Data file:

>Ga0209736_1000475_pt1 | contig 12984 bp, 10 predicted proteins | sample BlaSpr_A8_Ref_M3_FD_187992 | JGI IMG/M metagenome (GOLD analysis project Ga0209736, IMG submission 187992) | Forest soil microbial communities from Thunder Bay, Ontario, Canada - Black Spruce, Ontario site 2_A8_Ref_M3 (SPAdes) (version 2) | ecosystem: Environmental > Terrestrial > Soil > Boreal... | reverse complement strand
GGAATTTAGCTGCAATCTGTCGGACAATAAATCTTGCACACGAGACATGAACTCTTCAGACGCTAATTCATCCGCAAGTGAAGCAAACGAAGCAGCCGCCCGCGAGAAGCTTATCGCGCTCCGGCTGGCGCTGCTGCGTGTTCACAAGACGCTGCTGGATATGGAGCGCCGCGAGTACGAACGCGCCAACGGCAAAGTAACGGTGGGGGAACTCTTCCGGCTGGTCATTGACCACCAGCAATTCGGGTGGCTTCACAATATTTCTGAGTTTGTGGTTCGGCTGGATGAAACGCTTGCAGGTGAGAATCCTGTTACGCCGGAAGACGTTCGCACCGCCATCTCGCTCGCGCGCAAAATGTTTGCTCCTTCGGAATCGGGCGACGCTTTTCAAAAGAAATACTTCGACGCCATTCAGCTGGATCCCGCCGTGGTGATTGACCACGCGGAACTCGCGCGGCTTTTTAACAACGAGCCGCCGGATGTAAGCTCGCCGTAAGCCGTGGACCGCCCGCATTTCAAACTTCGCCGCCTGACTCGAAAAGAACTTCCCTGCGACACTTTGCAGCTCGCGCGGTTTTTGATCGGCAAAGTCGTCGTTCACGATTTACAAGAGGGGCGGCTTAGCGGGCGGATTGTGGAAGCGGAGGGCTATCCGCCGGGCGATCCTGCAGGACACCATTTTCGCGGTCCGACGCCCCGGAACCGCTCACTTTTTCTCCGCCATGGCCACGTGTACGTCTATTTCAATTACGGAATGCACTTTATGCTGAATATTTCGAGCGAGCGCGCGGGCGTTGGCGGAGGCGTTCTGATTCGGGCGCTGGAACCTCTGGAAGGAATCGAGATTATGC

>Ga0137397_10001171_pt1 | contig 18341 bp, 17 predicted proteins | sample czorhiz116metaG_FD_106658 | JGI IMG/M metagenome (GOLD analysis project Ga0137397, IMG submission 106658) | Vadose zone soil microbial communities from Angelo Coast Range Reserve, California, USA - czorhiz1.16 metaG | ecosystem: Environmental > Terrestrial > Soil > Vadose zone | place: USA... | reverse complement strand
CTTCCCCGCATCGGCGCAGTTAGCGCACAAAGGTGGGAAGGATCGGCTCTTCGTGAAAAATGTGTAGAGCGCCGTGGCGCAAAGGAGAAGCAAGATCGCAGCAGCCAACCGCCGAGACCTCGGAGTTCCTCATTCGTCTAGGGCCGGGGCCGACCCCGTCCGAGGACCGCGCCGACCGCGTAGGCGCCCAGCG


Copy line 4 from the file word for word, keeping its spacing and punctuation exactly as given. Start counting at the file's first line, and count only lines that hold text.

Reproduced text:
CTTCCCCGCATCGGCGCAGTTAGCGCACAAAGGTGGGAAGGATCGGCTCTTCGTGAAAAATGTGTAGAGCGCCGTGGCGCAAAGGAGAAGCAAGATCGCAGCAGCCAACCGCCGAGACCTCGGAGTTCCTCATTCGTCTAGGGCCGGGGCCGACCCCGTCCGAGGACCGCGCCGACCGCGTAGGCGCCCAGCG